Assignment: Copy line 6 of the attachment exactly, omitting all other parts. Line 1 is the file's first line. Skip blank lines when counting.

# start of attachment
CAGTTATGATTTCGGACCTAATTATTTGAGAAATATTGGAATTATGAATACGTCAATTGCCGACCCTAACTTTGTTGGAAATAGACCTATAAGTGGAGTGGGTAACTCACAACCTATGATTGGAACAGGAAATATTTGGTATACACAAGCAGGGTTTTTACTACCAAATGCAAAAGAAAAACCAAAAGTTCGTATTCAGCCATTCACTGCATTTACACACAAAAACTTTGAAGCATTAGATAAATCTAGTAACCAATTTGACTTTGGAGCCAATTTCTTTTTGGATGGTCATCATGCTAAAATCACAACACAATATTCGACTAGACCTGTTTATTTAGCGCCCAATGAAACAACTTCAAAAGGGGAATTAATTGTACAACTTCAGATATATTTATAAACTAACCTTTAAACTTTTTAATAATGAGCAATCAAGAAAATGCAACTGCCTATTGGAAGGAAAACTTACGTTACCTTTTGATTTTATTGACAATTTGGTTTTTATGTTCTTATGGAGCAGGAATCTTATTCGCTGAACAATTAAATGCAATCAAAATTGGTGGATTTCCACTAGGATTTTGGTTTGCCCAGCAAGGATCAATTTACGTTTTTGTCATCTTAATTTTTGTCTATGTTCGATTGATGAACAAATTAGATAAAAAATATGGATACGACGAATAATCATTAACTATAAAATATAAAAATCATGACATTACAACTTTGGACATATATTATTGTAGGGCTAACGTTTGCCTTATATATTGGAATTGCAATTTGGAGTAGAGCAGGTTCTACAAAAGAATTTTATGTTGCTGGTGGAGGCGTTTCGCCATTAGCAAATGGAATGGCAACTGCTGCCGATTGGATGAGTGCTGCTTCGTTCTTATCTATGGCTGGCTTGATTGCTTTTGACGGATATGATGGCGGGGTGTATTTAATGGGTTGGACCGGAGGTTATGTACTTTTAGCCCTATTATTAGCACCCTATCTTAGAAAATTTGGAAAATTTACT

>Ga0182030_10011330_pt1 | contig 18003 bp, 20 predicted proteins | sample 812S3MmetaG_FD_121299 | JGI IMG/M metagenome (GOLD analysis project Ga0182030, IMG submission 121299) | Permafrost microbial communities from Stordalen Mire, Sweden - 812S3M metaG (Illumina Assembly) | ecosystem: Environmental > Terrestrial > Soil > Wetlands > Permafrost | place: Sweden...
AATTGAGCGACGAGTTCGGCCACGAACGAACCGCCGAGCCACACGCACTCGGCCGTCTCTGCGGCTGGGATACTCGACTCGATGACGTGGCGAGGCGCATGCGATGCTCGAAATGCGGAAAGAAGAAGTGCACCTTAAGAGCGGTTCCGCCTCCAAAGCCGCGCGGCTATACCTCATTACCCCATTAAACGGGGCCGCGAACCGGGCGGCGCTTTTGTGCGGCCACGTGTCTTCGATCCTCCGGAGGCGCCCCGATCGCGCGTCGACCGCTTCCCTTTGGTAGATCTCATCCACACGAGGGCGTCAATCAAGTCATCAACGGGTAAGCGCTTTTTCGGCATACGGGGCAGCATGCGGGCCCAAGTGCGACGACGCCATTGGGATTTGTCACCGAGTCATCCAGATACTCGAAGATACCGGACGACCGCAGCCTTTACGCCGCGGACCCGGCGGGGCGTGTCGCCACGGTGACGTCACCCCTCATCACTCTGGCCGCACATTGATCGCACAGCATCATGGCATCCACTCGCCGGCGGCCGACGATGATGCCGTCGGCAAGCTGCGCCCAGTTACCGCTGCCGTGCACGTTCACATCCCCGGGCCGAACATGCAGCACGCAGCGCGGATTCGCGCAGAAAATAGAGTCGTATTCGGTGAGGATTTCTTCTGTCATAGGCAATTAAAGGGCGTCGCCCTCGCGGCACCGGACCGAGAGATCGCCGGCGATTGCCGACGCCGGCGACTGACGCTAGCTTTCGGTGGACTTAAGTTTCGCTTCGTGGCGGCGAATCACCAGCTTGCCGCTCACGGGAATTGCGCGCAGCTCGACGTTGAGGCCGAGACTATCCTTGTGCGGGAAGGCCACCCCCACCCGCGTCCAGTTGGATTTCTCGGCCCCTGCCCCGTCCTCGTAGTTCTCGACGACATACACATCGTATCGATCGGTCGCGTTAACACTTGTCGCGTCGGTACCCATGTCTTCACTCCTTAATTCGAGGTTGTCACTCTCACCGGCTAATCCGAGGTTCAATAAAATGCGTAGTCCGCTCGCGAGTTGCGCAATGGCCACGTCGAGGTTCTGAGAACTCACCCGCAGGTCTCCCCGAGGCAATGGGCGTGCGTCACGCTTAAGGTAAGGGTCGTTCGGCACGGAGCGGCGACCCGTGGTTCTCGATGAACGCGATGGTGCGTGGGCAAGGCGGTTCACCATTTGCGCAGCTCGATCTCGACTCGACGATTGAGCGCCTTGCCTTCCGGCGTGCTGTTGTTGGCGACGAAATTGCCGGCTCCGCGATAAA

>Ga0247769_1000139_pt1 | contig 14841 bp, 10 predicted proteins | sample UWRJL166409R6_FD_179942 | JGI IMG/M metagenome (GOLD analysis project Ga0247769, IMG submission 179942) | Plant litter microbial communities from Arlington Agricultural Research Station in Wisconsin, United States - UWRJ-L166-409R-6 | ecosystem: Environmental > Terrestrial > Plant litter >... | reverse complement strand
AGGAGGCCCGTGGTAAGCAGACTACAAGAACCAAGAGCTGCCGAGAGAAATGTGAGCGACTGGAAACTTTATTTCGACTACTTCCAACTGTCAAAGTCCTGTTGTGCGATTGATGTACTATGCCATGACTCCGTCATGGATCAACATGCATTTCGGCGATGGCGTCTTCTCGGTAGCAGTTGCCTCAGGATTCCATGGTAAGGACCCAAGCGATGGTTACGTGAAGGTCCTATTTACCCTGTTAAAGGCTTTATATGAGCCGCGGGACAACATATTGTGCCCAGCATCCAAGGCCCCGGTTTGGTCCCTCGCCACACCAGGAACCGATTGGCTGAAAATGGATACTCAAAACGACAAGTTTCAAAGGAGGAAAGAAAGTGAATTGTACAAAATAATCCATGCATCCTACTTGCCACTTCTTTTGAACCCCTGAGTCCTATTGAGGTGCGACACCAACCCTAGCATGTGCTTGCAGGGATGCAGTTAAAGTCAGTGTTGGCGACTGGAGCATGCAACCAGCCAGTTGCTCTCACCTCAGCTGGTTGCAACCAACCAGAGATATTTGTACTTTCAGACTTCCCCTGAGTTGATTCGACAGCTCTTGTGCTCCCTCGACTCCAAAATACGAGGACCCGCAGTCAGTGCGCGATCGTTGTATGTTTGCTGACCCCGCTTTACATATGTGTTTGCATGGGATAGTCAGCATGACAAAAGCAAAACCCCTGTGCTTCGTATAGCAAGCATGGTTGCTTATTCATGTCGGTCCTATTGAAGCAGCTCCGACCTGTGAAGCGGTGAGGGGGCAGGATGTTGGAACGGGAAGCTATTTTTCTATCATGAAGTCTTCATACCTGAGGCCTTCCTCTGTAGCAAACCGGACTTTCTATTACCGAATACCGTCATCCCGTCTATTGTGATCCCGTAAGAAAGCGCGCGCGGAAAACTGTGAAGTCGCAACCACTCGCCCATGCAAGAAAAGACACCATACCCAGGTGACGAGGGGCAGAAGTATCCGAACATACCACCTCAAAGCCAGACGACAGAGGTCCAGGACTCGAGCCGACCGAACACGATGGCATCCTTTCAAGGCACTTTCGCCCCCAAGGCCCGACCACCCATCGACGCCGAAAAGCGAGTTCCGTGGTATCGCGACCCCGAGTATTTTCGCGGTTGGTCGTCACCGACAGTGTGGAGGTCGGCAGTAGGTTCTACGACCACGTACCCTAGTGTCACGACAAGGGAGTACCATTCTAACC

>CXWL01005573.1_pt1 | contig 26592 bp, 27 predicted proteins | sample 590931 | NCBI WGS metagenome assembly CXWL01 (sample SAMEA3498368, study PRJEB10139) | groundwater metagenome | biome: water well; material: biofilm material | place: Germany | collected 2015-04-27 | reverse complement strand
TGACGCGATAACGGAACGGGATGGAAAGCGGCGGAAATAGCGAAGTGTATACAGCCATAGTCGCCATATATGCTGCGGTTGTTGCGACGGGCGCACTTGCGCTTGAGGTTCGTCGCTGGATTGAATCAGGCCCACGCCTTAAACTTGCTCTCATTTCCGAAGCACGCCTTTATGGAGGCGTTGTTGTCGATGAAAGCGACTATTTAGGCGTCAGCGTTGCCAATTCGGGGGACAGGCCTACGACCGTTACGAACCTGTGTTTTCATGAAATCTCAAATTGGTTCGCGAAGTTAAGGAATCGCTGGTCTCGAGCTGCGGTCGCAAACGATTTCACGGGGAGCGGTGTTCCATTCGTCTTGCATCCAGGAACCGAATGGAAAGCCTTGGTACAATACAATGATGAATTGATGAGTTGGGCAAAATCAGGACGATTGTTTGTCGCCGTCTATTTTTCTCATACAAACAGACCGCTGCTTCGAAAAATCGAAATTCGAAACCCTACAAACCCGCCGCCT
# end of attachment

>CXWL01005573.1_pt1 | contig 26592 bp, 27 predicted proteins | sample 590931 | NCBI WGS metagenome assembly CXWL01 (sample SAMEA3498368, study PRJEB10139) | groundwater metagenome | biome: water well; material: biofilm material | place: Germany | collected 2015-04-27 | reverse complement strand